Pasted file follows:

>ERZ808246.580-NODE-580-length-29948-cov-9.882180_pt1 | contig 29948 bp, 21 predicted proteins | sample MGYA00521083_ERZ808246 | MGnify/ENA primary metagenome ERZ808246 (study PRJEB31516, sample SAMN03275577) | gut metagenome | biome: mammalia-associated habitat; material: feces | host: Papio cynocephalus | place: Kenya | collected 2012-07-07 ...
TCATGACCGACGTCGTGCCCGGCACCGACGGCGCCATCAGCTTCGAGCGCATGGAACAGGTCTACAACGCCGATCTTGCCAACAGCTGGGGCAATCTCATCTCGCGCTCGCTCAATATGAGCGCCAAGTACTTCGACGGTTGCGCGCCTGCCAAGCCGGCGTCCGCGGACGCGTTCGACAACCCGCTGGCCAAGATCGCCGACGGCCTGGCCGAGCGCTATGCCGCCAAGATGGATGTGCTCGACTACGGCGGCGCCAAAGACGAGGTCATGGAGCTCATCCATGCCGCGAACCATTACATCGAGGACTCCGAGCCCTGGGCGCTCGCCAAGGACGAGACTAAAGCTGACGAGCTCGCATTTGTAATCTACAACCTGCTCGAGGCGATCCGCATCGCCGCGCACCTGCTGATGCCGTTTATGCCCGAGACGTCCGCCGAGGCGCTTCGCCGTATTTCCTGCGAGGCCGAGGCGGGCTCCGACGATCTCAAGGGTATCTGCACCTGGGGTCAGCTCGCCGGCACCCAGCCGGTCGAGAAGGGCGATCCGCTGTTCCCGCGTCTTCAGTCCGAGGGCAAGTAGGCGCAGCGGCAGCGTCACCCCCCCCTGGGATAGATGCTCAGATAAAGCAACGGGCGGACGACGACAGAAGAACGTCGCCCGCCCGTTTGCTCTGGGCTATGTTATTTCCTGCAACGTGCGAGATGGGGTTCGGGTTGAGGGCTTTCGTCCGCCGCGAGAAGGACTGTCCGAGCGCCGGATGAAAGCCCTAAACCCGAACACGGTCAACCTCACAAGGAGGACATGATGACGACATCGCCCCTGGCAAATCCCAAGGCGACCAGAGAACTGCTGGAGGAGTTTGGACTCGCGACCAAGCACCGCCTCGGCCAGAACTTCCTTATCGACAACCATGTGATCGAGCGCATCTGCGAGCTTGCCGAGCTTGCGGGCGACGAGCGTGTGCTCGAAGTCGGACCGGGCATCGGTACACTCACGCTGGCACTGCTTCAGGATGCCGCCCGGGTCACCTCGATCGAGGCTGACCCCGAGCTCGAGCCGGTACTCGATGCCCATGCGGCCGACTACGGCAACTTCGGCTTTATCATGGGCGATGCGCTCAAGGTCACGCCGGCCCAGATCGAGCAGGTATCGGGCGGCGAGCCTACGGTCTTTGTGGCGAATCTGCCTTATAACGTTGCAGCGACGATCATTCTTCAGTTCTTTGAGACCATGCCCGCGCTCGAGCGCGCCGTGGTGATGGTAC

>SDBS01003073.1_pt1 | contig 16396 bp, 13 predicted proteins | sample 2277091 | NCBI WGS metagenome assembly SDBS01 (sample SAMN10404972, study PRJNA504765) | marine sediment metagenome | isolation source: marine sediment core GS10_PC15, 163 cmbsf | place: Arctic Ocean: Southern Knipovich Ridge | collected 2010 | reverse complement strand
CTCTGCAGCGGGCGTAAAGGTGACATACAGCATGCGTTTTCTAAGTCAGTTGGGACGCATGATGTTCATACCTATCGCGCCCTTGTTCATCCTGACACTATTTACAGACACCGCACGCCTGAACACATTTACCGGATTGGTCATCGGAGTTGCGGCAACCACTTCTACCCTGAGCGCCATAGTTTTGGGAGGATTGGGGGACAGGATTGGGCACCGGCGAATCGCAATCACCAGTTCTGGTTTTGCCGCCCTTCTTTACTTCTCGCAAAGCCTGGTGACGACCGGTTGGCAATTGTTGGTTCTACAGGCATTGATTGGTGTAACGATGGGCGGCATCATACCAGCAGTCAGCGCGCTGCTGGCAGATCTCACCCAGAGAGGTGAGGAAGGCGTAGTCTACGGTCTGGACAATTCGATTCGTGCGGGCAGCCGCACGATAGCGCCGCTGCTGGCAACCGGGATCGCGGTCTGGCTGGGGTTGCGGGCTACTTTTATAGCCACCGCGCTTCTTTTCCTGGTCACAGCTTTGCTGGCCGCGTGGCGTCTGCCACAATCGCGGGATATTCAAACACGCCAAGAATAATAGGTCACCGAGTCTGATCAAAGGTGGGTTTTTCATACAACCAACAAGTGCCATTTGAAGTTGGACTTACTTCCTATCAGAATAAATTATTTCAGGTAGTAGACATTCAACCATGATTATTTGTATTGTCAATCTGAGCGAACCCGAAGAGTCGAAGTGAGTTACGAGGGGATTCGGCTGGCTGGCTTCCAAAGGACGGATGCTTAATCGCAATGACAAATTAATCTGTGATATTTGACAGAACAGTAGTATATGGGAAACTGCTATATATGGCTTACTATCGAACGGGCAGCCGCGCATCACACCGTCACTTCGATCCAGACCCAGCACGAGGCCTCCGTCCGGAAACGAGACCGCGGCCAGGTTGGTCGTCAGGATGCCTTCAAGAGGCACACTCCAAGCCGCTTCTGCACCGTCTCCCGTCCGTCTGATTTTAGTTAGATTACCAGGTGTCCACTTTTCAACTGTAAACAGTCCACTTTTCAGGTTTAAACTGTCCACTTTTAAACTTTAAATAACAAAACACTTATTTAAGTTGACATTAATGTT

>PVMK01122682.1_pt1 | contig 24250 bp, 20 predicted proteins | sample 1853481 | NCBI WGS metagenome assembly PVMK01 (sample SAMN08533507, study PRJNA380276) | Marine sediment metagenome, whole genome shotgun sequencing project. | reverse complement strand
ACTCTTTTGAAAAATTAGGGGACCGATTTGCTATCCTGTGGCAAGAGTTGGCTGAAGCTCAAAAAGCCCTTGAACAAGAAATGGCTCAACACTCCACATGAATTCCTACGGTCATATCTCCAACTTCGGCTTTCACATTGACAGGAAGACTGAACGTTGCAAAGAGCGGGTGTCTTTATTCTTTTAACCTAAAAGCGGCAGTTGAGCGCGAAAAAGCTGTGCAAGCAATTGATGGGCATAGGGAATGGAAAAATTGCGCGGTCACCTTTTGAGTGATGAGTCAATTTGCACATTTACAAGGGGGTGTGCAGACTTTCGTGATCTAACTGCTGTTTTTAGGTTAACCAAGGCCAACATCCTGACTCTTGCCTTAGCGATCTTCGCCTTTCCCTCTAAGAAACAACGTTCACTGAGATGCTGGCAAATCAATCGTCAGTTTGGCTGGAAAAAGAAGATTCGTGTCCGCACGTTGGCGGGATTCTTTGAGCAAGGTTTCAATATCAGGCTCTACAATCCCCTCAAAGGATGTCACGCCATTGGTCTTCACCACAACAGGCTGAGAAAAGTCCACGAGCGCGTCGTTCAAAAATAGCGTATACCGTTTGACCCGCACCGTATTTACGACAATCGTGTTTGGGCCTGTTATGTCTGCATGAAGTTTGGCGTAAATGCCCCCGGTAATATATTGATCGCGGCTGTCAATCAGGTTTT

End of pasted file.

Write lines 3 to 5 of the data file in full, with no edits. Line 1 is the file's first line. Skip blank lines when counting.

>SDBS01003073.1_pt1 | contig 16396 bp, 13 predicted proteins | sample 2277091 | NCBI WGS metagenome assembly SDBS01 (sample SAMN10404972, study PRJNA504765) | marine sediment metagenome | isolation source: marine sediment core GS10_PC15, 163 cmbsf | place: Arctic Ocean: Southern Knipovich Ridge | collected 2010 | reverse complement strand
CTCTGCAGCGGGCGTAAAGGTGACATACAGCATGCGTTTTCTAAGTCAGTTGGGACGCATGATGTTCATACCTATCGCGCCCTTGTTCATCCTGACACTATTTACAGACACCGCACGCCTGAACACATTTACCGGATTGGTCATCGGAGTTGCGGCAACCACTTCTACCCTGAGCGCCATAGTTTTGGGAGGATTGGGGGACAGGATTGGGCACCGGCGAATCGCAATCACCAGTTCTGGTTTTGCCGCCCTTCTTTACTTCTCGCAAAGCCTGGTGACGACCGGTTGGCAATTGTTGGTTCTACAGGCATTGATTGGTGTAACGATGGGCGGCATCATACCAGCAGTCAGCGCGCTGCTGGCAGATCTCACCCAGAGAGGTGAGGAAGGCGTAGTCTACGGTCTGGACAATTCGATTCGTGCGGGCAGCCGCACGATAGCGCCGCTGCTGGCAACCGGGATCGCGGTCTGGCTGGGGTTGCGGGCTACTTTTATAGCCACCGCGCTTCTTTTCCTGGTCACAGCTTTGCTGGCCGCGTGGCGTCTGCCACAATCGCGGGATATTCAAACACGCCAAGAATAATAGGTCACCGAGTCTGATCAAAGGTGGGTTTTTCATACAACCAACAAGTGCCATTTGAAGTTGGACTTACTTCCTATCAGAATAAATTATTTCAGGTAGTAGACATTCAACCATGATTATTTGTATTGTCAATCTGAGCGAACCCGAAGAGTCGAAGTGAGTTACGAGGGGATTCGGCTGGCTGGCTTCCAAAGGACGGATGCTTAATCGCAATGACAAATTAATCTGTGATATTTGACAGAACAGTAGTATATGGGAAACTGCTATATATGGCTTACTATCGAACGGGCAGCCGCGCATCACACCGTCACTTCGATCCAGACCCAGCACGAGGCCTCCGTCCGGAAACGAGACCGCGGCCAGGTTGGTCGTCAGGATGCCTTCAAGAGGCACACTCCAAGCCGCTTCTGCACCGTCTCCCGTCCGTCTGATTTTAGTTAGATTACCAGGTGTCCACTTTTCAACTGTAAACAGTCCACTTTTCAGGTTTAAACTGTCCACTTTTAAACTTTAAATAACAAAACACTTATTTAAGTTGACATTAATGTT

>PVMK01122682.1_pt1 | contig 24250 bp, 20 predicted proteins | sample 1853481 | NCBI WGS metagenome assembly PVMK01 (sample SAMN08533507, study PRJNA380276) | Marine sediment metagenome, whole genome shotgun sequencing project. | reverse complement strand